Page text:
NASM CPT 7th Edition Chapter 9: Nutrition
NASM CPT 7th Edition Chapter 9: Nutrition 5

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Chapter Goals:

  • Be able to discuss the roles of macronutrients, micronutrients, and hydration in the achievement and maintenance of optimal health.
  • Be able to compare the scope of practice of allied health professions and certified personal trainer when giving nutrition education.
  • Know the reliability, validity, and credibility of nutrition information from various source types.
  • Be able to communicate with your clients the information in different levels of nutrition.
  • Find the strategies that empower clients to make nutritional decisions affecting body composition.

Introduction to Nutrition

Nutrition is defined as the process of acquiring nutrients through the food we eat and the food substances that are required to support the energy needs and cell processes that we do every day.

Nutrition science is the study of how living creatures obtain and then metabolize the nutrients in order to support growth and cell activities. 

Nutrition plays a role in optimizing our performance in exercise and sport and modifying body composition through either increasing lean muscle mass or losing body fat.

Scope of Practice: Personal Trainers and Registered Dietitians

The scope of practice refers to the areas, actions, and processes that the practitioners may undertake or do that are in the bounds of their license or certification.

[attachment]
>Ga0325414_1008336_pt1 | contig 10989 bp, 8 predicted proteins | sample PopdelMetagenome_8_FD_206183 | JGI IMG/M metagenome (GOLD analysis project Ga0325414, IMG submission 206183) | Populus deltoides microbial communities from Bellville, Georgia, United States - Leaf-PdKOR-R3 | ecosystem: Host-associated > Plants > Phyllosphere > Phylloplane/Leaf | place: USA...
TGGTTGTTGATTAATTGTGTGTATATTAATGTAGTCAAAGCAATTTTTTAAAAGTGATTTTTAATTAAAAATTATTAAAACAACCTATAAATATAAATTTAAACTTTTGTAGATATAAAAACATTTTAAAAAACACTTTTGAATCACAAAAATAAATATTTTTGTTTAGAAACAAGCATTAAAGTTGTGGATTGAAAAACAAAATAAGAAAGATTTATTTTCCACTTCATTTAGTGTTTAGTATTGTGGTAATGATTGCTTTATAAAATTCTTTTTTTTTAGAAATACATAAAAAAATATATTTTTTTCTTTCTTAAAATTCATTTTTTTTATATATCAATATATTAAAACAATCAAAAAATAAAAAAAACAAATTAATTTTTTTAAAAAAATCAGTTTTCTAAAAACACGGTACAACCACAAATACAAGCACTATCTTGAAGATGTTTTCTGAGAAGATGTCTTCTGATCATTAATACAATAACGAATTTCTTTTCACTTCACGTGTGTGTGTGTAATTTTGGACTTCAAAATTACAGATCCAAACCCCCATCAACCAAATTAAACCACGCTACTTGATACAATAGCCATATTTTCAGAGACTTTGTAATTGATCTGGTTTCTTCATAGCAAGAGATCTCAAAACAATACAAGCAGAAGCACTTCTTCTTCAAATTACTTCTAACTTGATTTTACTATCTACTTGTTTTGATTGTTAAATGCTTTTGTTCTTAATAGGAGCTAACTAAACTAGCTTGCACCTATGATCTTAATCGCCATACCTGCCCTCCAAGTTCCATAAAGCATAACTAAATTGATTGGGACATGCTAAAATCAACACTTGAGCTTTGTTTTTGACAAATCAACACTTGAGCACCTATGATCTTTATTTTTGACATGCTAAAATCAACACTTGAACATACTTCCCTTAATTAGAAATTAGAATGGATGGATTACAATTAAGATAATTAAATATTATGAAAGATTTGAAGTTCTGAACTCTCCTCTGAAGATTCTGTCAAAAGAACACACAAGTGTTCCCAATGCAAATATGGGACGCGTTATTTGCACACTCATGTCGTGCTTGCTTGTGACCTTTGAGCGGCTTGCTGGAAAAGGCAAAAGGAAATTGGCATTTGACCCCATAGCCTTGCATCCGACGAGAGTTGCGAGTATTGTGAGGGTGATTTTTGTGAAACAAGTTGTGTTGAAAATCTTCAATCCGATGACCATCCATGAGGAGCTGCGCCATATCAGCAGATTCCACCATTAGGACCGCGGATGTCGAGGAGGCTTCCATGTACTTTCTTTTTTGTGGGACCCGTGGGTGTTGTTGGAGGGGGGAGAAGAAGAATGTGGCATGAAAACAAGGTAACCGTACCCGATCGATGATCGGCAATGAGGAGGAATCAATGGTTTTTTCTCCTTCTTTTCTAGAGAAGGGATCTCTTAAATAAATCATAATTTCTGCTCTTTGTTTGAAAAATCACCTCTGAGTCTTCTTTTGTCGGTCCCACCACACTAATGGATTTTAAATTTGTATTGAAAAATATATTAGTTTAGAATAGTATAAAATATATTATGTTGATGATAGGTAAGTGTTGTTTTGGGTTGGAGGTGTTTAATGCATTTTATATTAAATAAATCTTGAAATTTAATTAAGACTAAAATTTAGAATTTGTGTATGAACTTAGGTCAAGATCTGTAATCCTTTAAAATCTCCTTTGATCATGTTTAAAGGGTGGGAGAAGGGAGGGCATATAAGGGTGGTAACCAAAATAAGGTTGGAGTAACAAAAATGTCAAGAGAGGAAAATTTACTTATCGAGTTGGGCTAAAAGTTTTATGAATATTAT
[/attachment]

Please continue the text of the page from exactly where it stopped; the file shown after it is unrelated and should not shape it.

Some nutrition credentials to know about are registered dietitians, certified nutritionists, CISSN, CNS, and a CDN or LDN.

The scope of practice for the fitness professionals lies in two separate areas: the field of physical assessments and the development of programs for exercise training based on goals and abilities of clients.

Nutrition is still an important part for trainers to be knowledgeable in, and this is because the clients will often ask for general advice in this realm.

Some things we cannot do as trainers are:

  • Writing the specific meal plans and menus for the day
  • Prescribing supplements or vitamins for the treatment of chronic diseases
  • Prescribing low cal diets or very low cal diets
  • Prescribing any form of fasting or detox, or related areas
  • Prescribing diets that take out certain food groups all together
  • Advising against the recommendations set by a healthcare professional
  • Prescribe nutrition therapy of any form for clients
  • Counseling or treating clients who have some form of eating disorder
  • Prescribing a one-size-fits-all approach for eating food

Nutrition information is required to be looked into and the credible information is going to be rooted in and supported by actual empirical science.

The things to consider for credible nutrition information are:

The source of the information

The qualifications held by the person giving the information

If the information is supported by other peer-reviewed research

Has the information been reviewed by other professionals

The macronutrients we will focus on are the fats, carbs, and proteins. Alcohol will also be discussed.

Protein has an energy yield of 4 calories for every gram.

Carbs have an energy yield of 4 calories for every gram.

Lipid has an energy yield of 9 calories for every gram.

Alcohol has an energy yield of 7 calories for every gram.


Protein serves many important functions in the body, the most important one being synthesis and repair of cells, tissues, and structures. Some other functions are synthesis of hormones, enzymes, antibodies, and peptides, as well as transportation for the many compounds throughout the body like lipids and minerals. 

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Structure of Protein